- Life or death: the doctor’s dilemma
The chief aim of doctors is to preserve life but if next week’s bill becomes law it would be legal to end life. Here a GP warns that this would cause the medical profession profound ethical dilemmas and advocates an alternative measure to enshrine a commitment to palliative care
- Home News
- World News
- Parish Practice
- Letters Extra
- The living Spirit
- Kiribati: Living in the eye of the climate change storm Archbishop Dr John Sentamu
- Ratzinger's student circle speaks of love and the contemporary drift into atheism Dr D Vincent Twomey
- Why are the Kenyan bishops being so difficult about vaccine campaigns? Maureen Duggan MD FRCPCH Sheffield
While a court in the US has ordered a priest to reveal what a young girl told him in the confessional amid fears she may have told him she was being abused by a parishioner – which his diocese has stated he will not do – an Australian Anglican explains why he lobbied for his Church to make exceptions
Anglican clergy in Australia are no longer compelled to keep confessions of serious crimes confidential, following a decision made by the General Synod of the Anglican Church of Australia last week.
Since 1989 clergy have been required by canon law to keep confessions confidential, except where the penitent consented to its disclosure. It is most commonly it is clergy in the Catholic tradition who hear private confessions.
This decision amending canon law provides that a member of the clergy who hears the confession of a serious offence, including criminal offences involving child abuse or child exploitation material, does not have a duty to keep the confession confidential.
Confidentiality will only be required if the penitent has already reported the offence to the police and, where applicable, the Director of Professional Standards.
Aware of public concern that the seal of the confessional could be a cloak for concealment of child sexual abuse, I first raised the issue of the confidentiality of confessions at the General Synod in February 1998.
The Clergy Discipline Working Group considered the issue and determined that the duty of confidentiality did not apply in the context of child sexual abuse where the penitent delayed or refused to report their crime to the police. The General Synod in July 2001 endorsed the report of the Working Group. There the matter rested until both the report and the effect of the General Synod resolution were challenged in 2013.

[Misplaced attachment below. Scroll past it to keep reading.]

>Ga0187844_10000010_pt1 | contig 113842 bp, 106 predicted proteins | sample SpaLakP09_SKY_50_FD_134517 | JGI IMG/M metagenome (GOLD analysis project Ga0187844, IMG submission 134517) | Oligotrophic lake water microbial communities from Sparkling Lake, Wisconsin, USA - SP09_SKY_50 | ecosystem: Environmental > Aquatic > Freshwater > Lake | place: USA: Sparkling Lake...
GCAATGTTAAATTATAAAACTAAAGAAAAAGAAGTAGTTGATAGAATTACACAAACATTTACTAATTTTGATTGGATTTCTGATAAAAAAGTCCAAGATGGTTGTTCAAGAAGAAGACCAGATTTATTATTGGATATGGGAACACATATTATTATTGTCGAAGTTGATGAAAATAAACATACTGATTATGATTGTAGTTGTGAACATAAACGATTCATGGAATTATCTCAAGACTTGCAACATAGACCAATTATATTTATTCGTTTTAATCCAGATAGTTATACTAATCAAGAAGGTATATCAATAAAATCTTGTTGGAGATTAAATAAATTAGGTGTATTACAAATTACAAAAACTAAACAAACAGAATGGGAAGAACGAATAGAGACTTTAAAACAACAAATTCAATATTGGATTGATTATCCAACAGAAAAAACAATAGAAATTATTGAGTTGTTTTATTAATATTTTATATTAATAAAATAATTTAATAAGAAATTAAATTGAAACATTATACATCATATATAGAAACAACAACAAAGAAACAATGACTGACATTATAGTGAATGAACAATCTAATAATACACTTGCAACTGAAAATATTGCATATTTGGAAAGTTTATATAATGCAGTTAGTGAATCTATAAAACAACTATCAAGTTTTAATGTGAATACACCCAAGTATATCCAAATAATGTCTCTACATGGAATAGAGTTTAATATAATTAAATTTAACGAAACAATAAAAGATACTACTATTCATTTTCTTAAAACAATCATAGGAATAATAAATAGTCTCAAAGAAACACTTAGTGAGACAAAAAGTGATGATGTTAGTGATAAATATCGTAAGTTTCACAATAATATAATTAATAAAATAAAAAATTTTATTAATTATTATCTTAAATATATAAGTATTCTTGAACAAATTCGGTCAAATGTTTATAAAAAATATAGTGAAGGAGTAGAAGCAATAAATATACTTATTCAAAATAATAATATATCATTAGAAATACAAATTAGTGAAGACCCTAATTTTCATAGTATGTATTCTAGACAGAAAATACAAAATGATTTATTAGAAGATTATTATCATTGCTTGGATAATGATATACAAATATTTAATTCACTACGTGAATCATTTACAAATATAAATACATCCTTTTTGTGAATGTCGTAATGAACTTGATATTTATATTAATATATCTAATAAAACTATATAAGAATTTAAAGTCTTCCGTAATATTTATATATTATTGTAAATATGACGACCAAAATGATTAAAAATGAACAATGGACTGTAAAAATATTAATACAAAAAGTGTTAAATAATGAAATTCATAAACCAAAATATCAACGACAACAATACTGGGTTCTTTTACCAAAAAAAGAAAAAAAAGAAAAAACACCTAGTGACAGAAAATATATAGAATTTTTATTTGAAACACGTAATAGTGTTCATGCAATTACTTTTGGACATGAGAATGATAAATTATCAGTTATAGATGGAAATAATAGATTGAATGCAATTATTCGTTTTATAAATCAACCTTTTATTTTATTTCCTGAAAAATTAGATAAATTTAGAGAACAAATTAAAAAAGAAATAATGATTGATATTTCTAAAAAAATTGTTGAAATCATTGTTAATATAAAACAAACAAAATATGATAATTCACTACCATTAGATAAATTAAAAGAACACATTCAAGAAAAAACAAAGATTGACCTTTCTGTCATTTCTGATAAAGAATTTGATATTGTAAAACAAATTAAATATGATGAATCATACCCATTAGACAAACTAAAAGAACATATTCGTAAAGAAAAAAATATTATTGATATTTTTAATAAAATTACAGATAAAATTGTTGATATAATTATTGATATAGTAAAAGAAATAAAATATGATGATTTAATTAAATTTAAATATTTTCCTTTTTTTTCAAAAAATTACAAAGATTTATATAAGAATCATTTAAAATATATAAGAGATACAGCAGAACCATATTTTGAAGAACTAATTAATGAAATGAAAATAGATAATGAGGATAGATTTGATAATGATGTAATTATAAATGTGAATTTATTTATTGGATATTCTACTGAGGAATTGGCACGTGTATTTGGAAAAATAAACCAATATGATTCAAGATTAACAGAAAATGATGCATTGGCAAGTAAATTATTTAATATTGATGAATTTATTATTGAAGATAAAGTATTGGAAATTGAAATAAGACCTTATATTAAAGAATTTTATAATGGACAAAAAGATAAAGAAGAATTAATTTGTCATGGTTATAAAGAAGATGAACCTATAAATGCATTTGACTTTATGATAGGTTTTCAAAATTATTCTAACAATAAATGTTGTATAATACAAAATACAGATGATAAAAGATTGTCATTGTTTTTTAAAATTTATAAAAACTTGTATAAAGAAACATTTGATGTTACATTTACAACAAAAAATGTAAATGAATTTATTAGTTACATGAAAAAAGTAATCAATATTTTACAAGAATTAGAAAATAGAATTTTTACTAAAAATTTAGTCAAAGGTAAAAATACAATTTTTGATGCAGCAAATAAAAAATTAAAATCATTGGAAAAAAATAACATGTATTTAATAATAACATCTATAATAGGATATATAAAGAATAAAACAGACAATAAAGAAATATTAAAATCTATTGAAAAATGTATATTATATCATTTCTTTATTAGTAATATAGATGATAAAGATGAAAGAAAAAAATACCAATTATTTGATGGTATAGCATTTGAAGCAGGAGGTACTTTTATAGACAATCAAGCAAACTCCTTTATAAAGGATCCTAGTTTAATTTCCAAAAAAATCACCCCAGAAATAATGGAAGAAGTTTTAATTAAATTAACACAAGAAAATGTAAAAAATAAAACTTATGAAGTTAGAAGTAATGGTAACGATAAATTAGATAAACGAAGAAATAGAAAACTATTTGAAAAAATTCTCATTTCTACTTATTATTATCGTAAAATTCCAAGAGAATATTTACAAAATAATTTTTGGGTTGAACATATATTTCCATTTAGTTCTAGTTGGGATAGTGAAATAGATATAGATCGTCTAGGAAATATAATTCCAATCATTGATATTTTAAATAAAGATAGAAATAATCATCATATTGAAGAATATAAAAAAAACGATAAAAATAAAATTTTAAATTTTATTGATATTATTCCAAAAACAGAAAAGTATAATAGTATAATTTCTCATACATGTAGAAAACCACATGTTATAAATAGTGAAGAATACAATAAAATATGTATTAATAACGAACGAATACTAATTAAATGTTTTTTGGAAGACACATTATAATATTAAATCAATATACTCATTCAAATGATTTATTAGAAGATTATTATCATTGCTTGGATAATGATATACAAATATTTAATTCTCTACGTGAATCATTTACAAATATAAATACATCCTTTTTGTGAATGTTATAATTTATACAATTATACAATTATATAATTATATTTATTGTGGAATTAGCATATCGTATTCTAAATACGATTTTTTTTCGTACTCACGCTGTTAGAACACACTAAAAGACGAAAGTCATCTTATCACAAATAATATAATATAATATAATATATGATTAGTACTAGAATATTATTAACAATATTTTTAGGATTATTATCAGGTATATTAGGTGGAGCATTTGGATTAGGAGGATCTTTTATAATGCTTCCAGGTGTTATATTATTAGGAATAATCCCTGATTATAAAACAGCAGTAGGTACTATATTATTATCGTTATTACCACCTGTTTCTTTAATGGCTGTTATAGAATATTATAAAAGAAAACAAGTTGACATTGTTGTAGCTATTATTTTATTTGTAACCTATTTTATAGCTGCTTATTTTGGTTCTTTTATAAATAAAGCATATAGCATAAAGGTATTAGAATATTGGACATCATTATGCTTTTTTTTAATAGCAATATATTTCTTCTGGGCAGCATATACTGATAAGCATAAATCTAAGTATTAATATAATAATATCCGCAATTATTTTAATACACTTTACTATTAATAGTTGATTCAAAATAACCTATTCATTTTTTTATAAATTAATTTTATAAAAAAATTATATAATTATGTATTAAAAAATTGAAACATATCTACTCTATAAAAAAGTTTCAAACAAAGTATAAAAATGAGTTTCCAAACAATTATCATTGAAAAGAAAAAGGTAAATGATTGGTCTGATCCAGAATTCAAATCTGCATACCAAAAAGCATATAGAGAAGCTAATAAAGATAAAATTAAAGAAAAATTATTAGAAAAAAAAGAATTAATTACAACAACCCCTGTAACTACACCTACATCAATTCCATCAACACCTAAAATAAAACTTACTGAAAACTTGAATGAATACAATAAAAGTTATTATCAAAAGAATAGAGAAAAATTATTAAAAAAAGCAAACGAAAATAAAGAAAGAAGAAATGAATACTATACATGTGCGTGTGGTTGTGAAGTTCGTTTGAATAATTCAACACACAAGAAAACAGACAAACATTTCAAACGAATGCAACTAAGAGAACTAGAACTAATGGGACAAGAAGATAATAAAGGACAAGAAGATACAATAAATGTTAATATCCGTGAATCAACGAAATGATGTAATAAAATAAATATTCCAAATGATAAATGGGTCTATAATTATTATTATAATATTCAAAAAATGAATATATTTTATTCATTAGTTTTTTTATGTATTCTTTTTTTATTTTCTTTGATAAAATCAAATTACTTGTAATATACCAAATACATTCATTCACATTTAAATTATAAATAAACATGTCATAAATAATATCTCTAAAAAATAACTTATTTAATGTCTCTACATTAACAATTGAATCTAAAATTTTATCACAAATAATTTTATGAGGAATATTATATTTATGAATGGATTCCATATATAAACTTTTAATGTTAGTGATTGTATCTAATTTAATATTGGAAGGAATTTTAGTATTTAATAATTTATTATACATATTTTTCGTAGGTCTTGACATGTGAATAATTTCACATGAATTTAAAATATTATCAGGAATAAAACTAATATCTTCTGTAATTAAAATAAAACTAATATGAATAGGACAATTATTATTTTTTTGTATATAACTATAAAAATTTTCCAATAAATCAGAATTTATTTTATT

In moving this amendment I argued that the fundamental theological principle at stake is that the safety of members of the Church and the public should be of paramount concern in relation to the confidentiality of confessions.
The amendment was passed unanimously. The focus on the Anglican Church by the Royal Commission into Institutional Responses to Child Sexual Abuse undoubtedly contributed to this outcome.
The amendment was supported by the Church’s Doctrine Commission which opined that the source of the requirement of confidentiality, being the proviso to Canon 113 of the Canons of 1603 of the Church of England, had permitted an exception to the seal of the confessional in extraordinary circumstances. They recognised that significant harm or risk of harm to past, present and potential victims from a person who has committed a serious offence constituted extraordinary circumstances as to override the pastoral imperative of confidentiality.
The previous canon law of the Church had placed clergy in a position where their duty of confidentiality conflicted with statutory provisions requiring mandatory reporting of child sexual abuse and the criminal offence of concealing a serious crime.
This amendment, which has been welcomed by various commentators, demonstrates that the Anglican Church of Australia is committed to ensuring that its canon law as to confessions does not place any person at the risk of harm. Diocesan approval is required for the amendment to operate in each diocese.